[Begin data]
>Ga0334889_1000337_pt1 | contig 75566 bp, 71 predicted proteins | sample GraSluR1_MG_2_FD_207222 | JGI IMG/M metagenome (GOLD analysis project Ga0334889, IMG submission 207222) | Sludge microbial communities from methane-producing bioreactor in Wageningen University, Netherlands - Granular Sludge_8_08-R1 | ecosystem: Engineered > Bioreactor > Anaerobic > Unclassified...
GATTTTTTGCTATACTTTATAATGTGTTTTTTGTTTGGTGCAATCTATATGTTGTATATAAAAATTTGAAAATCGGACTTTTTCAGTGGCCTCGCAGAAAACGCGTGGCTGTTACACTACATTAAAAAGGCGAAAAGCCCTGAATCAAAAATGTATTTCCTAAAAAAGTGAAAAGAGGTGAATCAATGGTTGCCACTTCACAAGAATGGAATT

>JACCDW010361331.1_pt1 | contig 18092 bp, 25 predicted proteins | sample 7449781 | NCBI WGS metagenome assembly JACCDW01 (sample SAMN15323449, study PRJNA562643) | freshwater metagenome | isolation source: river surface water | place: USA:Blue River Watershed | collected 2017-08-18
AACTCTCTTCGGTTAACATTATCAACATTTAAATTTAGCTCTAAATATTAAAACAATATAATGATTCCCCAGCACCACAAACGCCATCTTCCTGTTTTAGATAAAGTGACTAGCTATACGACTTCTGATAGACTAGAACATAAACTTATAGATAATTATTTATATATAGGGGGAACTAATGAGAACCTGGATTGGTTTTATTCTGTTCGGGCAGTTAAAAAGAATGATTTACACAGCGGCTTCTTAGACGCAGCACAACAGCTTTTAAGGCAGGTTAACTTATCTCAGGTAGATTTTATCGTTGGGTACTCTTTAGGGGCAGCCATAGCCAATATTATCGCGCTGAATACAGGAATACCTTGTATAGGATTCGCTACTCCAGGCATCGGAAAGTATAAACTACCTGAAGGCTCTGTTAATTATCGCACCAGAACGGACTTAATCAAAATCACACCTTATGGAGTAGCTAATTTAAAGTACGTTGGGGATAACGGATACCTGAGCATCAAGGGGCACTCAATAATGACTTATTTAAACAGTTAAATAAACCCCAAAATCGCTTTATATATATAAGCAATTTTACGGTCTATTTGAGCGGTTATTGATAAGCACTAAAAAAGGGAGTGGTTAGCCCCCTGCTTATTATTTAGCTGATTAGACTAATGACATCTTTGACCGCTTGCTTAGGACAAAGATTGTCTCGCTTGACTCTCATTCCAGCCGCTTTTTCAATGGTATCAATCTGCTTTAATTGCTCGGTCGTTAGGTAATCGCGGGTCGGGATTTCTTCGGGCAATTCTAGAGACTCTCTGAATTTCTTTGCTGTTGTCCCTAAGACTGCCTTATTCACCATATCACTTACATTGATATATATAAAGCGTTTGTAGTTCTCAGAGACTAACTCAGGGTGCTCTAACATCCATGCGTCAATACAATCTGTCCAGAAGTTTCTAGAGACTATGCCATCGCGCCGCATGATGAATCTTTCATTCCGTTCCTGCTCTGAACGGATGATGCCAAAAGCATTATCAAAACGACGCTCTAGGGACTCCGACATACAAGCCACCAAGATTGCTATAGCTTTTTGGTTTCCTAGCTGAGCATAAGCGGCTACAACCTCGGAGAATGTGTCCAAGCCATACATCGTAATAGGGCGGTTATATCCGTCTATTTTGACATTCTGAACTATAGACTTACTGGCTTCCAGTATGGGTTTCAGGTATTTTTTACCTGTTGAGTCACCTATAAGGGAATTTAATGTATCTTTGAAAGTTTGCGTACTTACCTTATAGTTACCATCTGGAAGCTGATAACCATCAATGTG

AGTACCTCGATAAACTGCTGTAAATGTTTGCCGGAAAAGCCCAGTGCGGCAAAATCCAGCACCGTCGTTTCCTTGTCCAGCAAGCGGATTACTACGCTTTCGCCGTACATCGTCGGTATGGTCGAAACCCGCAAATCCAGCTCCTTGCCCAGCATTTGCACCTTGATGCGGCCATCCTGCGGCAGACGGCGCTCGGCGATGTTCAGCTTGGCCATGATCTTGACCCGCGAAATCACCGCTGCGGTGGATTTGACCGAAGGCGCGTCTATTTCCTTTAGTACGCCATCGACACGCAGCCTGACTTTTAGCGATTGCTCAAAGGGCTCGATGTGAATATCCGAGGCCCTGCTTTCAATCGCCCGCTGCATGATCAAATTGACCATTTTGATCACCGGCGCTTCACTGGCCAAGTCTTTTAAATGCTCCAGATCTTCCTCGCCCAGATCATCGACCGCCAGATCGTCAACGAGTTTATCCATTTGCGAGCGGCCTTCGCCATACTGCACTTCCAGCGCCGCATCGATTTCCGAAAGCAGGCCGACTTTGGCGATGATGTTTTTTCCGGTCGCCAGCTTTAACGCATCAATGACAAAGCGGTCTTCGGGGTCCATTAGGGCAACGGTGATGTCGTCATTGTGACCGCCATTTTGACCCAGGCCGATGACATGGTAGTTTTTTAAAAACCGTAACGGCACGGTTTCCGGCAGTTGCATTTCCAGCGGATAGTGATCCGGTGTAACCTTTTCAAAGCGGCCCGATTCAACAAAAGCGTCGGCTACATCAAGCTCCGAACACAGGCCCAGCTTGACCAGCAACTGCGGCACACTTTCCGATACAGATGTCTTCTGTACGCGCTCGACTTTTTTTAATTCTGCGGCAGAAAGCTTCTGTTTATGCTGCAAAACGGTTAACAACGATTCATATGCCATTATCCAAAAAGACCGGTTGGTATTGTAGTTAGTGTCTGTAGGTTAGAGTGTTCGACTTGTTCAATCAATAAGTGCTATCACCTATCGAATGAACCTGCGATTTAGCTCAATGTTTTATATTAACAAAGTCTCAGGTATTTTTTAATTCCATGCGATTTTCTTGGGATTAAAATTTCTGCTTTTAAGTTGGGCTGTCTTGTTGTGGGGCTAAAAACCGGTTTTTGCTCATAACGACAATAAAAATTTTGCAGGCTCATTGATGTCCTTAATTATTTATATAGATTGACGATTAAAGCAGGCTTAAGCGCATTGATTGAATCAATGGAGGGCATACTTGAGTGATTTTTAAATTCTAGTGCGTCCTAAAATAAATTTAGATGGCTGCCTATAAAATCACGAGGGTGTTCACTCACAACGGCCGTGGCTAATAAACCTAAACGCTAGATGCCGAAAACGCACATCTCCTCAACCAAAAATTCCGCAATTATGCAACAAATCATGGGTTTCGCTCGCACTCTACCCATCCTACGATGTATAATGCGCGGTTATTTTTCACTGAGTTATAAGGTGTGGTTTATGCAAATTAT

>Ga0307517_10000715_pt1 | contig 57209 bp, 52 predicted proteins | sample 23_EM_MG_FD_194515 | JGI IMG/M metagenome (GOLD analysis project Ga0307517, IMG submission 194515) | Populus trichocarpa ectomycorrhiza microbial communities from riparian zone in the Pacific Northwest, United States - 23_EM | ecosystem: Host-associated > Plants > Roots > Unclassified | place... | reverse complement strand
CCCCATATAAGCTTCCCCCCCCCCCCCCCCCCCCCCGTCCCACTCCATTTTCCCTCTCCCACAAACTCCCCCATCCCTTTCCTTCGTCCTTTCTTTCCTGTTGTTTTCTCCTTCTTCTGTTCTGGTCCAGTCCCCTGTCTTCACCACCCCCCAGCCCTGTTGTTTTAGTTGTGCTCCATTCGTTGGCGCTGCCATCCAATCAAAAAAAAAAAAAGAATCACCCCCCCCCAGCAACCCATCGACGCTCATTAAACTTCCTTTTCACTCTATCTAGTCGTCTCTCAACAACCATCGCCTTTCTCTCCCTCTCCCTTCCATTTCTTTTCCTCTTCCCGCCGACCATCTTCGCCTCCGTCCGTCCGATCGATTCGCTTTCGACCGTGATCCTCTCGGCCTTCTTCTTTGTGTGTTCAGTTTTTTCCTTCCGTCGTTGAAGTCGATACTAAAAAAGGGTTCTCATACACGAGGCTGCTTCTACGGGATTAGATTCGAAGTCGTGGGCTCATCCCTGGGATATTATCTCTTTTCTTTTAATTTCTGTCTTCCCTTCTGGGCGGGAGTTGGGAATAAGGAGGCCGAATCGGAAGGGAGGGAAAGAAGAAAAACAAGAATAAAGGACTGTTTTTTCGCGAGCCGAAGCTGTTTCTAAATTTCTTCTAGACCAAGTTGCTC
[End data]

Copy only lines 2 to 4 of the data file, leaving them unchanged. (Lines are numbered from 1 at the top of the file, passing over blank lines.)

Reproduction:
GATTTTTTGCTATACTTTATAATGTGTTTTTTGTTTGGTGCAATCTATATGTTGTATATAAAAATTTGAAAATCGGACTTTTTCAGTGGCCTCGCAGAAAACGCGTGGCTGTTACACTACATTAAAAAGGCGAAAAGCCCTGAATCAAAAATGTATTTCCTAAAAAAGTGAAAAGAGGTGAATCAATGGTTGCCACTTCACAAGAATGGAATT

>JACCDW010361331.1_pt1 | contig 18092 bp, 25 predicted proteins | sample 7449781 | NCBI WGS metagenome assembly JACCDW01 (sample SAMN15323449, study PRJNA562643) | freshwater metagenome | isolation source: river surface water | place: USA:Blue River Watershed | collected 2017-08-18
AACTCTCTTCGGTTAACATTATCAACATTTAAATTTAGCTCTAAATATTAAAACAATATAATGATTCCCCAGCACCACAAACGCCATCTTCCTGTTTTAGATAAAGTGACTAGCTATACGACTTCTGATAGACTAGAACATAAACTTATAGATAATTATTTATATATAGGGGGAACTAATGAGAACCTGGATTGGTTTTATTCTGTTCGGGCAGTTAAAAAGAATGATTTACACAGCGGCTTCTTAGACGCAGCACAACAGCTTTTAAGGCAGGTTAACTTATCTCAGGTAGATTTTATCGTTGGGTACTCTTTAGGGGCAGCCATAGCCAATATTATCGCGCTGAATACAGGAATACCTTGTATAGGATTCGCTACTCCAGGCATCGGAAAGTATAAACTACCTGAAGGCTCTGTTAATTATCGCACCAGAACGGACTTAATCAAAATCACACCTTATGGAGTAGCTAATTTAAAGTACGTTGGGGATAACGGATACCTGAGCATCAAGGGGCACTCAATAATGACTTATTTAAACAGTTAAATAAACCCCAAAATCGCTTTATATATATAAGCAATTTTACGGTCTATTTGAGCGGTTATTGATAAGCACTAAAAAAGGGAGTGGTTAGCCCCCTGCTTATTATTTAGCTGATTAGACTAATGACATCTTTGACCGCTTGCTTAGGACAAAGATTGTCTCGCTTGACTCTCATTCCAGCCGCTTTTTCAATGGTATCAATCTGCTTTAATTGCTCGGTCGTTAGGTAATCGCGGGTCGGGATTTCTTCGGGCAATTCTAGAGACTCTCTGAATTTCTTTGCTGTTGTCCCTAAGACTGCCTTATTCACCATATCACTTACATTGATATATATAAAGCGTTTGTAGTTCTCAGAGACTAACTCAGGGTGCTCTAACATCCATGCGTCAATACAATCTGTCCAGAAGTTTCTAGAGACTATGCCATCGCGCCGCATGATGAATCTTTCATTCCGTTCCTGCTCTGAACGGATGATGCCAAAAGCATTATCAAAACGACGCTCTAGGGACTCCGACATACAAGCCACCAAGATTGCTATAGCTTTTTGGTTTCCTAGCTGAGCATAAGCGGCTACAACCTCGGAGAATGTGTCCAAGCCATACATCGTAATAGGGCGGTTATATCCGTCTATTTTGACATTCTGAACTATAGACTTACTGGCTTCCAGTATGGGTTTCAGGTATTTTTTACCTGTTGAGTCACCTATAAGGGAATTTAATGTATCTTTGAAAGTTTGCGTACTTACCTTATAGTTACCATCTGGAAGCTGATAACCATCAATGTG